• The madman (L’idiot, 1904), to be found in room 8
  • The wait (Margot, 1901), to be found in room 7
  • Still life (1901), to be found in room 7

The building itself

Picasso museum inside in Barcelona

The building that houses the Picasso Museum is already worth seeing.

Today the Picasso Museum consists of five merchant houses, or rather palaces, from the 15th century: the Palau Aguilar, Palau Baró de Castellet, Palau Meca, Casa Mauri and Palau Finestres. The medieval entrance and beautiful patios are already magnificent.

The last major expansion was in the year 1999, when the Casa Mauri at number 21 and the Palacio Finestres at number 23 were added. The latter two spaces host the temporary exhibitions.

Tickets from the Picasso museum
Museu Picasso

Also visit the Picasso Museum’s official website for more information.

Who was Picasso?

Pablo Picasso is considered the most influential artist of the twentieth century and, by the way, also with the longest name, he was officially called: Pablo Diego José Francisco de Paula Juan Nepomuceno María de los Remedios Cipriano de la Santísima Trinidad Ruiz y Picasso.

In 1895, the Ruíz-Picasso family moved to Barcelona and initially settled in where the restaurant 7 Portes now sits, on the outskirts of fishing district La Barceloneta. His father, who taught at the La Llotja art academy but always had the dream of living as an artist himself, recognized his son’s great talent early on. Pablo was accepted to the academy as a fourteen-year-old, but would never have completed his studies.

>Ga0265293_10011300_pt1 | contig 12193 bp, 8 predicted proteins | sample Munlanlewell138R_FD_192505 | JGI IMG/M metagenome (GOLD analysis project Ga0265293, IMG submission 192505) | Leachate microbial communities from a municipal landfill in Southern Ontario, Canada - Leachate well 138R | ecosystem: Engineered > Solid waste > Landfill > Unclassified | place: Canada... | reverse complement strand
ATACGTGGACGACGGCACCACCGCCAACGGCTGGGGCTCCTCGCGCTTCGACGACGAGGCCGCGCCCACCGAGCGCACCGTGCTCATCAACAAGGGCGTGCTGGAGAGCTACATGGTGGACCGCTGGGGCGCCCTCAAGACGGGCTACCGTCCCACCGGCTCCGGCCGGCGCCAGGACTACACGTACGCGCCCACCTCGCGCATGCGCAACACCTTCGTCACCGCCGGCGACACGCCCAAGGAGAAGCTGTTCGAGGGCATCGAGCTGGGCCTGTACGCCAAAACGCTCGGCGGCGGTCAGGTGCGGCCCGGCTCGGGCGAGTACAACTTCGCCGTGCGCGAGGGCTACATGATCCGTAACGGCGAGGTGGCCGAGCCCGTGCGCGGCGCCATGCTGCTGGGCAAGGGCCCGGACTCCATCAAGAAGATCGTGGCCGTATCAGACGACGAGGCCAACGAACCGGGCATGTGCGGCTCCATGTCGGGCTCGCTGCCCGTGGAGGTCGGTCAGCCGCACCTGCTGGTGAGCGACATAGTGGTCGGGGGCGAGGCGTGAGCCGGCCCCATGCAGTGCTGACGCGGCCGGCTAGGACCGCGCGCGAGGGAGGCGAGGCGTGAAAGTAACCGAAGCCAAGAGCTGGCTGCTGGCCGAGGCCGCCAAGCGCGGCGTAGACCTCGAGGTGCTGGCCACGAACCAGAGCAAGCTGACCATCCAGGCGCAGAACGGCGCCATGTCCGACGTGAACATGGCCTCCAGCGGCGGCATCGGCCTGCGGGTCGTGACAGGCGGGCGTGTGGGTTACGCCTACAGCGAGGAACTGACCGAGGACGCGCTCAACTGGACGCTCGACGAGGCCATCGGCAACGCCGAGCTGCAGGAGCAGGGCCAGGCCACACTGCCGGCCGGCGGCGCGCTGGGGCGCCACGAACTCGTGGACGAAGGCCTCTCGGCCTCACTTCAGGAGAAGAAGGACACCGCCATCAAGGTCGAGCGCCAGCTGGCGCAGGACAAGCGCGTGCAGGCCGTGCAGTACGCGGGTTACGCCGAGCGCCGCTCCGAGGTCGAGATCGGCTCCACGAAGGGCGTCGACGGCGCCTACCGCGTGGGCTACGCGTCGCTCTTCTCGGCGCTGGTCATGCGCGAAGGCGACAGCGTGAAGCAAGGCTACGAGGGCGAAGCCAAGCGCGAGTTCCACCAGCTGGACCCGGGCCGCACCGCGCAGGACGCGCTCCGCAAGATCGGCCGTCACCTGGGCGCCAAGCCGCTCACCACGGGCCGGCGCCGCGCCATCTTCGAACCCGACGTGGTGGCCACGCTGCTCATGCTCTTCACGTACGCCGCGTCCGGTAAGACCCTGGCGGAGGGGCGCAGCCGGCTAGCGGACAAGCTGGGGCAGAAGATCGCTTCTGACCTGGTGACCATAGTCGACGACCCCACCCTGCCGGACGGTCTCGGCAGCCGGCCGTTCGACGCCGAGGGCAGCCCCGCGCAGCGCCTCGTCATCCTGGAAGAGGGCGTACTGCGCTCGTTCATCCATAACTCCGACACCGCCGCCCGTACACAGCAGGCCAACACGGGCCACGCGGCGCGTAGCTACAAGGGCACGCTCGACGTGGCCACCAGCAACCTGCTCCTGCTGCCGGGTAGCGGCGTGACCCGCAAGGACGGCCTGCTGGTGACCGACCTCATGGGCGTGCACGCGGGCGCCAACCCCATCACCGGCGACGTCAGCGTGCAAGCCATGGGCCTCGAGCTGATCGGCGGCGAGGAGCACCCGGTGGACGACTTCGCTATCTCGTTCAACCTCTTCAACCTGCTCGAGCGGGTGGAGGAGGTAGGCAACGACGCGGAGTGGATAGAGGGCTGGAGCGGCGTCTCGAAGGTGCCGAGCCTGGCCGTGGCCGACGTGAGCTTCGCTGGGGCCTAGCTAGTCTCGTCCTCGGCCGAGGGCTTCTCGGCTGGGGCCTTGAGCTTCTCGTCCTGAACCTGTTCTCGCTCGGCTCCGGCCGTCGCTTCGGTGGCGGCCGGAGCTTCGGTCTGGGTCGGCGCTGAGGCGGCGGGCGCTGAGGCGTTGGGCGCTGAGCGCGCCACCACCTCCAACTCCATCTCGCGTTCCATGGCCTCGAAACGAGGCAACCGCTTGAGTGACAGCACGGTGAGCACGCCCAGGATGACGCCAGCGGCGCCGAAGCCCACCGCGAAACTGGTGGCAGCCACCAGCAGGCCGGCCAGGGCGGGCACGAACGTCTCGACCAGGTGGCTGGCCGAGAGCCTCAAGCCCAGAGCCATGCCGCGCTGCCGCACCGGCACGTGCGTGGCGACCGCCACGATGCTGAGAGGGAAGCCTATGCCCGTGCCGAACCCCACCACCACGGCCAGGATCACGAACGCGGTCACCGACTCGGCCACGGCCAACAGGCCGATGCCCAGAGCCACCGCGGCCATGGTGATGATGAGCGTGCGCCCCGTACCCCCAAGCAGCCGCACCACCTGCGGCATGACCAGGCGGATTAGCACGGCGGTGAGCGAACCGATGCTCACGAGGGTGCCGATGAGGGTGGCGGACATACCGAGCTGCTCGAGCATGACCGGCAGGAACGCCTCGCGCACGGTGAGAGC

Pablo Picasso Les Demoiselles d'Avignó Barcelona

A year later, the family moved to carrer de La Mercè in the Gothic Quarter. In its side street, carrer de la Plata, you will find a wall drawing with a replica of Picasso’s famous painting Les Demoiselles d’Avignon (see photo on the left). On this spot, the artist had his first studio, together with Manuel Pallarés. This painting ushered in a new style of painting: cubism.

While in the studio, he painted Ciencia y Caridad, among others, on display at the Picasso Museum. He made this work after the death of his sister Conchita, who died of the disease croup just before moving to Barcelona, when she was seven. Her death made a deep impact on Picasso.

In fact, the painting does not show Conchita herself, nor would he ever paint her except for a drawing he made of her in pencil just before she died. This drawing hangs in the museum.

In 1904 Picasso left for Paris. But he would still have come regularly to Barcelona, the city he loved very much.

Picasso and his turbulent love life

Picasso was known for his many, passionate love affairs. He had several relationships in his life, especially with young, beautiful women who often worked as models for him. Every time a new muse appeared, you could see this reflected in his works; it was his creative fuel, so to speak.

It has been said about him that he enjoyed it when women fought over him and that he never felt guilty if he cheated on one with another. By the way, his greatest love seems to have been his dachshund Lump, who was the only one who had access to his studio (normally forbidden access even to his children).